Article No.: 10-1
Article Title: The Basics of Strategic Planning
Author: Linda Gravett, Ph.D., SPHR, CEQC
About this time every year, many of my clients ask me to help
them with strategic planning for the year or so ahead. I’ve found
that it’s often necessary to first clarify the different components
of a strategic plan before moving into the actual planning. In
this article, I’ll describe the components of a strategic plan and
outline a strategic planning framework that will help you get
started on the new year ahead.
First, let me clarify the different parts of a strategic plan presented in the model below:
This is a statement defining why the organization exists. A typical Mission Statement is “We are in business to manufacture electronic process controls for the plastics industry.” This statement should be very short and concise, and serves as the foundation for the remainder of the strategic plan. In short, if an activity or decision does not support the organization’s Mission, why do it?!
This is a future-oriented statement that describes how the
organization would like to position itself in the coming year or
years. It isn’t a description of the current state – the idea
is to have an ideal that is inspiring. A sample Vision
Statement is “We will be the premier provider of electronic process
controls to the plastics industry in North America by 2011.”
Potential Barriers and Potential Supports: These are components of what is often called a “SWOT” analysis, or a description of an organization’s strengths and weaknesses, both internally and in the world outside its doors. A typical barrier is the economy or restrictions in the labor force. A typical support mechanism is a strong, knowledgeable executive team or strong customer base. The barriers can get in the way of achieving the Mission and Vision, and the Supports provide the impetus for achieving the Mission and Vision. This discussion is a necessary part of the strategic planning process so that tactics for leveraging support mechanisms and minimizing barriers can be developed.
These next three components are often confusing for people and can be the barrier that prevents successful completion of a strategic plan. A great Vision Statement provides direction; however, unless there are concrete action steps for achieving the Vision, a company could fail miserably.
These are overarching statements of what will be necessary to achieve in order to meet the Vision and Mission Statements. An example of an Objective is “We will expand our marketing efforts into Canada.” This is not specific; it is simply a business imperative that will drive concrete goals and action steps. I recommend that organizations have 5 to 7 objectives, or key result areas. If there are more, it’s very difficult to set priorities and accomplish what truly needs to happen for an organization to be successful.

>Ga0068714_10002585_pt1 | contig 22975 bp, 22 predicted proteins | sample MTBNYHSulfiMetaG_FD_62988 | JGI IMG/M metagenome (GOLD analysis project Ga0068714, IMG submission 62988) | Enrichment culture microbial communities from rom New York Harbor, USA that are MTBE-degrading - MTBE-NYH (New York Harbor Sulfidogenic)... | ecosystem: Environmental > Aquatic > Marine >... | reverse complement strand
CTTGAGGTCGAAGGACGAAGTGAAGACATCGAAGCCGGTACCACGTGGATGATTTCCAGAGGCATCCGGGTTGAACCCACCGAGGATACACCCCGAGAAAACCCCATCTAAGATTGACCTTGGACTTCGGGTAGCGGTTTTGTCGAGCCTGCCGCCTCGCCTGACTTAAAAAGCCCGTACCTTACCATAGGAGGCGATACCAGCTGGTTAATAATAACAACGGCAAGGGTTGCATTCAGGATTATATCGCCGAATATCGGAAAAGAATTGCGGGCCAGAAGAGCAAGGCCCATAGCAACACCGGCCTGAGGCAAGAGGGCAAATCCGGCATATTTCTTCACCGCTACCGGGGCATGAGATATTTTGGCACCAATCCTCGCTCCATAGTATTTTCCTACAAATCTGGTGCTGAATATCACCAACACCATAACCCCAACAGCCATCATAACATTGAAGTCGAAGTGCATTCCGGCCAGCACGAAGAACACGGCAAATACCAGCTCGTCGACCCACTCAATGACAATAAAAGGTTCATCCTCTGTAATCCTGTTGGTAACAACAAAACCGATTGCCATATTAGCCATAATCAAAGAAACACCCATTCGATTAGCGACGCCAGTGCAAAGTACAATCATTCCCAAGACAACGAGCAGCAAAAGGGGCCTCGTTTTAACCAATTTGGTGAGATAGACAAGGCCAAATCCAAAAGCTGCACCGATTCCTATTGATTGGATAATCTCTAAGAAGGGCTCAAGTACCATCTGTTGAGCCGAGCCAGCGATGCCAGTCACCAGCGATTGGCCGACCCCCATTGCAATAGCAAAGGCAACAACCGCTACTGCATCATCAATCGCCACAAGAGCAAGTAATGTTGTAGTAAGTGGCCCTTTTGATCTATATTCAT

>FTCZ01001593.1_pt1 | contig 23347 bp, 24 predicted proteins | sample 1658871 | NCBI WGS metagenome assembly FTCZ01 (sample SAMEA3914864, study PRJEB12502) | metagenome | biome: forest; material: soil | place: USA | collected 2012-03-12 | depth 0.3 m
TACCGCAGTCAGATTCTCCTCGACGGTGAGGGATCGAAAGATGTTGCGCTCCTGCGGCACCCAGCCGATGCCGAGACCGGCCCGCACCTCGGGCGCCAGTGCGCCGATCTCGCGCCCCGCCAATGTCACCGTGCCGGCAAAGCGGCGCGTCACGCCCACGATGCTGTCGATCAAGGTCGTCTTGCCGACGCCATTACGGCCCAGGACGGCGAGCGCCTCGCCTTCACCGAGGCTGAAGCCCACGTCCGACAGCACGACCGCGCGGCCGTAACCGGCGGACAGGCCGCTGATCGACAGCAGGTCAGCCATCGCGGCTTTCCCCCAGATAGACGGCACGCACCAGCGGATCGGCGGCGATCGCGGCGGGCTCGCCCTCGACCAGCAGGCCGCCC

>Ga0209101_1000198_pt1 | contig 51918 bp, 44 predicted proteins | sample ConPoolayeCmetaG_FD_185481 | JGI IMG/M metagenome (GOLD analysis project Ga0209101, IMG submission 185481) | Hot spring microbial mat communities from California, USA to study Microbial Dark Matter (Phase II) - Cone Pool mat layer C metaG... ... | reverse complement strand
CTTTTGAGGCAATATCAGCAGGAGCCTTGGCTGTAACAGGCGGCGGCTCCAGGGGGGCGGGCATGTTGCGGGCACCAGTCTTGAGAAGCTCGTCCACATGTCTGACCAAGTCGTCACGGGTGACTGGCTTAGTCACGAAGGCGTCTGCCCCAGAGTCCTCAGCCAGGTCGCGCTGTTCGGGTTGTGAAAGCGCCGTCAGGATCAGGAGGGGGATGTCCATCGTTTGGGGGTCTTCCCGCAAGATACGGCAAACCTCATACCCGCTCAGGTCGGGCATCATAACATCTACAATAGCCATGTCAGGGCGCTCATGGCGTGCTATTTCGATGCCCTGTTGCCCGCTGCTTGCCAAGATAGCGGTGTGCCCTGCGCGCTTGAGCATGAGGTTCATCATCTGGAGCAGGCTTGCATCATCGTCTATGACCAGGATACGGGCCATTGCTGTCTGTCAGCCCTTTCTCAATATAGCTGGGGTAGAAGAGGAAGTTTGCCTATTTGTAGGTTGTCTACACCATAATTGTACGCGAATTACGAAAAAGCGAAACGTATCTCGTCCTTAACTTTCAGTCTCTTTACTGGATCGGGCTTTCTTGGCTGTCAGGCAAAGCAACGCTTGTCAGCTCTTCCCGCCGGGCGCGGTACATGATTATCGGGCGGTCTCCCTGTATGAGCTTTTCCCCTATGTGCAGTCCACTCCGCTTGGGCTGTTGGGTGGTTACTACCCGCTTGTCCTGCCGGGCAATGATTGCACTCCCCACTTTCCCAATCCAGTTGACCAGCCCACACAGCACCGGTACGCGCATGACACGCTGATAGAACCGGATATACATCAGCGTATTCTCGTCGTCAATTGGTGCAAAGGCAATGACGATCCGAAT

This is where we start getting very specific. A goal is quantifiable; it’s time sensitive. A sample goal for the objective described above would be “We will complete a market analysis of the Greater Quebec Metropolitan Area by June 30, 2010.” Although this statement describes something that people can measure, it still doesn’t describe how this will be achieved; that’s the next component.
This is where most organizations fail – in carrying out the
action steps necessary to achieve the Vision and Mission.
Given the barriers and supports, what has to occur in order to meet
each specific goal? An example of a tactic for the goal set
out above would be “Linda will locate three market analysts who
specialize in our industry in the Quebec marketplace, no later than
January 30, 2010.” Tactics spell out what will happen and who
has accountability – they are very concrete.
Now that you know the basic components of a strategic plan, let me share one piece of advice. Don’t expect to pull together a strategic plan in two hours. If you’re starting from scratch with no Mission or Vision, set aside a full day for the executive team to meet to iron these out, along with an open discussion of the barriers and supports.
In a second day, you can establish key result areas, or objectives, with specific goals. To prepare specific tactics, you’ll want each executive to have separate meetings to bring in team members responsible for carrying out the action steps. Because these folks are on the front line, they know what will need to happen to ensure successful completion of the goals.
This may sound like a slow process to you. Let me leave you with my favorite advice that I give my clients: you have to go slow to go fast. Time well spent now can keep you and your staff focused throughout the coming year.
If you have any questions or need more information about this article, please complete our Contact Form, or contact Dr. Gravett by telephone at 513-753-8870.